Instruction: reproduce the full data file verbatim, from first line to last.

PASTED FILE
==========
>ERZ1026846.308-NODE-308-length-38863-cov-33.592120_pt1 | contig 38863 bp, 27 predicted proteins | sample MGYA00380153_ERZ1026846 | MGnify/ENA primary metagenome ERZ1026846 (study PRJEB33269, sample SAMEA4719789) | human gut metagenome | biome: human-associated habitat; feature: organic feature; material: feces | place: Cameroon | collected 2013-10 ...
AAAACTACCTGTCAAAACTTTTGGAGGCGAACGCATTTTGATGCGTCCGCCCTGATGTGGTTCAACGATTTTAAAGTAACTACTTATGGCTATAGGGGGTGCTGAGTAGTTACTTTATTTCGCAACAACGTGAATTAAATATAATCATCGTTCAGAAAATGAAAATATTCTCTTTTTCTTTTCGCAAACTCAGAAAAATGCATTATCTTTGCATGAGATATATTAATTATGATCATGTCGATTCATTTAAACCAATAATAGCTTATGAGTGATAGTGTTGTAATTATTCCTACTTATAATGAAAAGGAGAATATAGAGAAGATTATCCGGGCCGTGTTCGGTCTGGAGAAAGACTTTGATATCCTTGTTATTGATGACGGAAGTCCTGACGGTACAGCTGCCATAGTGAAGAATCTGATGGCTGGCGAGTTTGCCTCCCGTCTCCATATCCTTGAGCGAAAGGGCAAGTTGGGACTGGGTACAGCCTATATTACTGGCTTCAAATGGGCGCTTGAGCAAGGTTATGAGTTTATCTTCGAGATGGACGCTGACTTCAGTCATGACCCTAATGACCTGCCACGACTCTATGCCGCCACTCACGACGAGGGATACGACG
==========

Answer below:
>ERZ1026846.308-NODE-308-length-38863-cov-33.592120_pt1 | contig 38863 bp, 27 predicted proteins | sample MGYA00380153_ERZ1026846 | MGnify/ENA primary metagenome ERZ1026846 (study PRJEB33269, sample SAMEA4719789) | human gut metagenome | biome: human-associated habitat; feature: organic feature; material: feces | place: Cameroon | collected 2013-10 ...
AAAACTACCTGTCAAAACTTTTGGAGGCGAACGCATTTTGATGCGTCCGCCCTGATGTGGTTCAACGATTTTAAAGTAACTACTTATGGCTATAGGGGGTGCTGAGTAGTTACTTTATTTCGCAACAACGTGAATTAAATATAATCATCGTTCAGAAAATGAAAATATTCTCTTTTTCTTTTCGCAAACTCAGAAAAATGCATTATCTTTGCATGAGATATATTAATTATGATCATGTCGATTCATTTAAACCAATAATAGCTTATGAGTGATAGTGTTGTAATTATTCCTACTTATAATGAAAAGGAGAATATAGAGAAGATTATCCGGGCCGTGTTCGGTCTGGAGAAAGACTTTGATATCCTTGTTATTGATGACGGAAGTCCTGACGGTACAGCTGCCATAGTGAAGAATCTGATGGCTGGCGAGTTTGCCTCCCGTCTCCATATCCTTGAGCGAAAGGGCAAGTTGGGACTGGGTACAGCCTATATTACTGGCTTCAAATGGGCGCTTGAGCAAGGTTATGAGTTTATCTTCGAGATGGACGCTGACTTCAGTCATGACCCTAATGACCTGCCACGACTCTATGCCGCCACTCACGACGAGGGATACGACG